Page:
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Australian Competition And Consumer Commission Gives Green Light To Student Plan

Australia’s consumer watchdog has granted two universities permission to liaise on the return of international students.

CANBERRA, Australia — The Australian consumer watchdog has granted permission for New South Wales and ACT universities  to collaborate on the return of international students under the New South Wales government’s recently-announced pilot plan.

The New South Wales government last week cleared 250 international students to arrive in Sydney each fortnight. They will spend their quarantine period in purpose-built student accommodation.

Under the plan the first international students would touch down around August, the time semester two begins for most New South Wales universities.

The arrival of these students will be in addition to the 3000 returning Australians arriving in Sydney each week amid the Covid-19 pandemic.

The plan, which has been endorsed by New South Wales Health, New South Wales Police and all New South Wales universities, has been submitted to the federal government for review.

“This interim authorization will allow universities in NSW and the ACT to start working together immediately to implement a fair and efficient system to get these international students back to Australia,” said Rod Sims. (Mick Tsikas/AAP Image)

The Australian Competition and Consumer Commission said in a statement on June 17 that it had authorized universities in New South Wales and ACT to collaborate on travel arrangements for returning students.

These arrangements will prioritize students who need to complete practical or on-site course components, the New South Wales said.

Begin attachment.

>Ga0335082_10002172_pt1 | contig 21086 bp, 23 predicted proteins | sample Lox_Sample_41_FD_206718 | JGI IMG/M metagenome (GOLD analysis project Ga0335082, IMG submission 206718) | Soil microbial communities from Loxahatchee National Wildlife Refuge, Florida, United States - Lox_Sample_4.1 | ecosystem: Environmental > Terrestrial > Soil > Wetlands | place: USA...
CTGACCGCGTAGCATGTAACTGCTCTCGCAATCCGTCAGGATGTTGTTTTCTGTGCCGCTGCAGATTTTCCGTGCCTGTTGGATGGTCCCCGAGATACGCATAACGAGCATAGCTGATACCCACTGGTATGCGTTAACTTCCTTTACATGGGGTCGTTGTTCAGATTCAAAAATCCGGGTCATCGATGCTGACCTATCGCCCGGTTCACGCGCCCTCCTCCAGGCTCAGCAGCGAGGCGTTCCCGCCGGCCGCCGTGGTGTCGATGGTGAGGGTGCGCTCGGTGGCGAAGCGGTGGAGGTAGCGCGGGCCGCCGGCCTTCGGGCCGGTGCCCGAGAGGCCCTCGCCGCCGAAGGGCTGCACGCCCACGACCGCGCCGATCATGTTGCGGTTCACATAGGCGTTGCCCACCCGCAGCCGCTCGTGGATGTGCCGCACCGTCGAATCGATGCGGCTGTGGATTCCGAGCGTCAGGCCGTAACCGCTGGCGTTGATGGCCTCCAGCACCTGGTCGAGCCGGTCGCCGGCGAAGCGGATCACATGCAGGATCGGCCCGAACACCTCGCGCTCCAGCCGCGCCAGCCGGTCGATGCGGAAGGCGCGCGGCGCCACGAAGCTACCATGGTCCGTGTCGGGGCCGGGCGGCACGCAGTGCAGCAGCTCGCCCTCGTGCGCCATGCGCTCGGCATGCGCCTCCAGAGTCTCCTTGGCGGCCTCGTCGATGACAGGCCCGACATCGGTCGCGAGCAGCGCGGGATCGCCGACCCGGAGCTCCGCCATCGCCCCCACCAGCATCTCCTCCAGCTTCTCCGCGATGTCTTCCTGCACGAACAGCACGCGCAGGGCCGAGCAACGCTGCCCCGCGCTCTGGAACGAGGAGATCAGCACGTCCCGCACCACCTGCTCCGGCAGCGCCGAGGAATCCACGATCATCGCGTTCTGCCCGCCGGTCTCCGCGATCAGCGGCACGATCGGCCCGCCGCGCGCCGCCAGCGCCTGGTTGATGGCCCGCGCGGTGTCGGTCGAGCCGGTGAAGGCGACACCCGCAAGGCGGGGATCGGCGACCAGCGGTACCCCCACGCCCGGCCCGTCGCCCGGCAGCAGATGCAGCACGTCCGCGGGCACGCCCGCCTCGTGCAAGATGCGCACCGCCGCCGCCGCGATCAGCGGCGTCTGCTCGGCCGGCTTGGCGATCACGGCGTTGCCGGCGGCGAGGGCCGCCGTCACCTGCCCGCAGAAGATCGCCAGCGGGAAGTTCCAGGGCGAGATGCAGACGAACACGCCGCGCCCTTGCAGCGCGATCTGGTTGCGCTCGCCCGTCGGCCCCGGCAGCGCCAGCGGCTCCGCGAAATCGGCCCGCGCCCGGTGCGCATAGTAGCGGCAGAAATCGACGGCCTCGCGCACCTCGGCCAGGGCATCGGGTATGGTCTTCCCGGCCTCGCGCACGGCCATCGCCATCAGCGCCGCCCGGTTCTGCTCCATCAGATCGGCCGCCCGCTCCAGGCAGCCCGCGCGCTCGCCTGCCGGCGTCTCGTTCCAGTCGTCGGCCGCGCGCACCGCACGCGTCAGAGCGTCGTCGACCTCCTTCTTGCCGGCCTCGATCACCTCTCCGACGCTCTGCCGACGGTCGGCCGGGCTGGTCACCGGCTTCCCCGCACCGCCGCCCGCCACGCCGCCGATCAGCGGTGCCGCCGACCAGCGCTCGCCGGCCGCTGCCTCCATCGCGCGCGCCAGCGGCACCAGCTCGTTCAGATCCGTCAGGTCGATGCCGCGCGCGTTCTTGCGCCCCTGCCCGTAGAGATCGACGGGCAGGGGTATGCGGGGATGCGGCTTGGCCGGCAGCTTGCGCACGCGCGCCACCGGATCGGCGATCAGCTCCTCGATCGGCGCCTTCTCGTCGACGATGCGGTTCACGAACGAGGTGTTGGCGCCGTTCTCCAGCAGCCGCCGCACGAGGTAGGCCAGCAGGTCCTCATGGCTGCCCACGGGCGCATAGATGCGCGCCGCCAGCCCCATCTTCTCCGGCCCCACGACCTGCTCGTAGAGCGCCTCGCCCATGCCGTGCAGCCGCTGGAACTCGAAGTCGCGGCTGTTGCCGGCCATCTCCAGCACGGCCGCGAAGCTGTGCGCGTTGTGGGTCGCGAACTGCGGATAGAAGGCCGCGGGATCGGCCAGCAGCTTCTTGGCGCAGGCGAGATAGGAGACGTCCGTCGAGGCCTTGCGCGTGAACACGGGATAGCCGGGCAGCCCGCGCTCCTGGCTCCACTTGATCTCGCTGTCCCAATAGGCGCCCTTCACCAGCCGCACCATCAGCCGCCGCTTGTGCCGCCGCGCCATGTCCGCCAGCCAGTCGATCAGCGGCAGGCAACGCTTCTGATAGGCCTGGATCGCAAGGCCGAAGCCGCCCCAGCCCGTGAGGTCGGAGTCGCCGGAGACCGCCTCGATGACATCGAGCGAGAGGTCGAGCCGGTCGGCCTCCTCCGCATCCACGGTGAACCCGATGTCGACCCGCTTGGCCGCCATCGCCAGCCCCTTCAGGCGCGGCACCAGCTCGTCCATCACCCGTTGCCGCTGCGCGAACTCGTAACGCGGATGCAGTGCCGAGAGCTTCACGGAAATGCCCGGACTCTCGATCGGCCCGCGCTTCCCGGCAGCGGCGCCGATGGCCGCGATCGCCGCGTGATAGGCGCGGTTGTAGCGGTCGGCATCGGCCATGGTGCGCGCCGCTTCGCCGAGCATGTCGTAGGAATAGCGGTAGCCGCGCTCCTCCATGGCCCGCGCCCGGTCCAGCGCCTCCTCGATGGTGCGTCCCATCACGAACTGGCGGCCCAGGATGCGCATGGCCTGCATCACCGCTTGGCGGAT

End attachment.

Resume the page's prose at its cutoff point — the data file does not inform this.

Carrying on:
Australian Competition and Consumer Commission chair Rod Sims said the universities would allocate spots under the government’s cap based on their 2019 international student enrollments.

They will appoint a joint travel agent to source flights for students, who will be responsible for booking and paying for their flights.

“This interim authorization will allow universities in NSW and the ACT to start working together immediately to implement a fair and efficient system to get these international students back to Australia,” said Sims.

“Using the same travel provider will make the process simpler and easier for the universities, students and government agencies that handle international arrivals and quarantine arrangements.”

The NSW government last week cleared 250 international students to arrive in Sydney each fortnight. (Stanley Morales/Pexels)

New South Wales Health will triage arriving students and direct them to quarantine at approved student accommodation sites. This will occur regardless of their COVID-19 vaccination status.

Treasurer Dominic Perrottet last week said the New South Wales education sector was worth AU$14.6 billion ($11.05 billion) in 2019 and directly supported more than 95,000 local jobs.

More than 250,000 international students typically study in New South Wales each year and future students could choose destinations such as the US, UK or Canada if New South Wales remains closed.

Perrottet said those countries were now aggressively courting foreign students.

“If we don’t act fast, students will turn to other overseas destinations, and it could take the sector decades to recover,” he said.

The students will be subject to the same New South Wales Police-overseen quarantine standards as returning Australians in hotels.

(Edited by Gaurab Dasgupta and Saptak Datta.)